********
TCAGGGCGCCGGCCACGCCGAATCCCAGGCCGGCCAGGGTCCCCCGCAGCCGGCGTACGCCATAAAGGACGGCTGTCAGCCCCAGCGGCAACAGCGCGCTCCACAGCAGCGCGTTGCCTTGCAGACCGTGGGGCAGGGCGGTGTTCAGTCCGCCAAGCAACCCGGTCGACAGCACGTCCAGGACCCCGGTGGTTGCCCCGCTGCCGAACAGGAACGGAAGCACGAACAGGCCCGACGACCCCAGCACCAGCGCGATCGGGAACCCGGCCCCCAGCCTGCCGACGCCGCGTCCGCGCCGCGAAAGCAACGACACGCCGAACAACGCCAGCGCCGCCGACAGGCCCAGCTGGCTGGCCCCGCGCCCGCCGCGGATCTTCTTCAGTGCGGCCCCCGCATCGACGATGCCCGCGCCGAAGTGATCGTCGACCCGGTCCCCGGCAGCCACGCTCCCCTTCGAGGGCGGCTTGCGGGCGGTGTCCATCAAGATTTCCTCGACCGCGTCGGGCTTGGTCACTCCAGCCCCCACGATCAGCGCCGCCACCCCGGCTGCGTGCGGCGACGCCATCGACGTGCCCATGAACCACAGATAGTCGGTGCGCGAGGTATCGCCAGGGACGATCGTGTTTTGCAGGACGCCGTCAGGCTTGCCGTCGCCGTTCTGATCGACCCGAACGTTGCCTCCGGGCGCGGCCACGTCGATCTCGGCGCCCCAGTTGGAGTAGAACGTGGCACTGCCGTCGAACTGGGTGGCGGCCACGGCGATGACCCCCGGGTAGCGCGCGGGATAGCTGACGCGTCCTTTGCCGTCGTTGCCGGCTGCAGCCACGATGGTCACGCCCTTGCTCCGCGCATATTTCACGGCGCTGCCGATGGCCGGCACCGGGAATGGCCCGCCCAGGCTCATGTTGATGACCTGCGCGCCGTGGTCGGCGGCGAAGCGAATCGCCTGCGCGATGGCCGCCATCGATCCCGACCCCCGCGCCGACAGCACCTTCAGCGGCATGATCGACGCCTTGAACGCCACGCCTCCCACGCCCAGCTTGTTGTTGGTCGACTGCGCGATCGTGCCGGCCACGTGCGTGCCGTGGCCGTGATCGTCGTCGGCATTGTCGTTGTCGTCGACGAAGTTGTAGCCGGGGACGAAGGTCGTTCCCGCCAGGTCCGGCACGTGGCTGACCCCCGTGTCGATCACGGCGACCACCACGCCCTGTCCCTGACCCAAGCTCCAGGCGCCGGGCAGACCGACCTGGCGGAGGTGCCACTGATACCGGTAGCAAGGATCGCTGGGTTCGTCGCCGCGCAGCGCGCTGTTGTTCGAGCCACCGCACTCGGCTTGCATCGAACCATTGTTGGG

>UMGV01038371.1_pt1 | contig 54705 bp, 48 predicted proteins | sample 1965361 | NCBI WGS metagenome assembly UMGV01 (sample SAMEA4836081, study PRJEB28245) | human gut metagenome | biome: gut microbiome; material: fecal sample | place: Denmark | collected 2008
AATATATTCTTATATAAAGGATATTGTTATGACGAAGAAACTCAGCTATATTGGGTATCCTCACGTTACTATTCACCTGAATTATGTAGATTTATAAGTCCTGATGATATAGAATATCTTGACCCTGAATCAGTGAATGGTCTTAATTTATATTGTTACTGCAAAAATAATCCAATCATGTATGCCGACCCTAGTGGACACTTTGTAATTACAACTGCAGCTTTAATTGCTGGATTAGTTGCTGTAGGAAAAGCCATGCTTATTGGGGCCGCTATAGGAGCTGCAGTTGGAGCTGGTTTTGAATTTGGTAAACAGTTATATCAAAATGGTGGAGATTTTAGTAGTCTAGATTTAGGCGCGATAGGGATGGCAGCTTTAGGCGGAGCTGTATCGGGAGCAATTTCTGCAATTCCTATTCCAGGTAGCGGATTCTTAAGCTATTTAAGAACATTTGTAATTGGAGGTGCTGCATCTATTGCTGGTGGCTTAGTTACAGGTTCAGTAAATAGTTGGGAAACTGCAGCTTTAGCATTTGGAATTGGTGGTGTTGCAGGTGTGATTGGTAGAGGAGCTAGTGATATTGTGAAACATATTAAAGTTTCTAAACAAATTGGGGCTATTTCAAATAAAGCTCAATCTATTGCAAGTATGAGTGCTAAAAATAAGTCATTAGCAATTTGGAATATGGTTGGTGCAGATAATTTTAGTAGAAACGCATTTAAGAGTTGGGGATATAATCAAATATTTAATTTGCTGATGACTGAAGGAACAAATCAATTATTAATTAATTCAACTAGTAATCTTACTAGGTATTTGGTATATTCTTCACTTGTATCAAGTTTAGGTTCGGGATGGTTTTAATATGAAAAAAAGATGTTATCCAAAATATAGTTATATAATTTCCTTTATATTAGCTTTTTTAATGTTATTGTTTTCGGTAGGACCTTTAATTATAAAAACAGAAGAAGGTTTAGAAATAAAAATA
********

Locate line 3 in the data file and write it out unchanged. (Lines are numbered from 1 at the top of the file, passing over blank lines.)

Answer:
AATATATTCTTATATAAAGGATATTGTTATGACGAAGAAACTCAGCTATATTGGGTATCCTCACGTTACTATTCACCTGAATTATGTAGATTTATAAGTCCTGATGATATAGAATATCTTGACCCTGAATCAGTGAATGGTCTTAATTTATATTGTTACTGCAAAAATAATCCAATCATGTATGCCGACCCTAGTGGACACTTTGTAATTACAACTGCAGCTTTAATTGCTGGATTAGTTGCTGTAGGAAAAGCCATGCTTATTGGGGCCGCTATAGGAGCTGCAGTTGGAGCTGGTTTTGAATTTGGTAAACAGTTATATCAAAATGGTGGAGATTTTAGTAGTCTAGATTTAGGCGCGATAGGGATGGCAGCTTTAGGCGGAGCTGTATCGGGAGCAATTTCTGCAATTCCTATTCCAGGTAGCGGATTCTTAAGCTATTTAAGAACATTTGTAATTGGAGGTGCTGCATCTATTGCTGGTGGCTTAGTTACAGGTTCAGTAAATAGTTGGGAAACTGCAGCTTTAGCATTTGGAATTGGTGGTGTTGCAGGTGTGATTGGTAGAGGAGCTAGTGATATTGTGAAACATATTAAAGTTTCTAAACAAATTGGGGCTATTTCAAATAAAGCTCAATCTATTGCAAGTATGAGTGCTAAAAATAAGTCATTAGCAATTTGGAATATGGTTGGTGCAGATAATTTTAGTAGAAACGCATTTAAGAGTTGGGGATATAATCAAATATTTAATTTGCTGATGACTGAAGGAACAAATCAATTATTAATTAATTCAACTAGTAATCTTACTAGGTATTTGGTATATTCTTCACTTGTATCAAGTTTAGGTTCGGGATGGTTTTAATATGAAAAAAAGATGTTATCCAAAATATAGTTATATAATTTCCTTTATATTAGCTTTTTTAATGTTATTGTTTTCGGTAGGACCTTTAATTATAAAAACAGAAGAAGGTTTAGAAATAAAAATA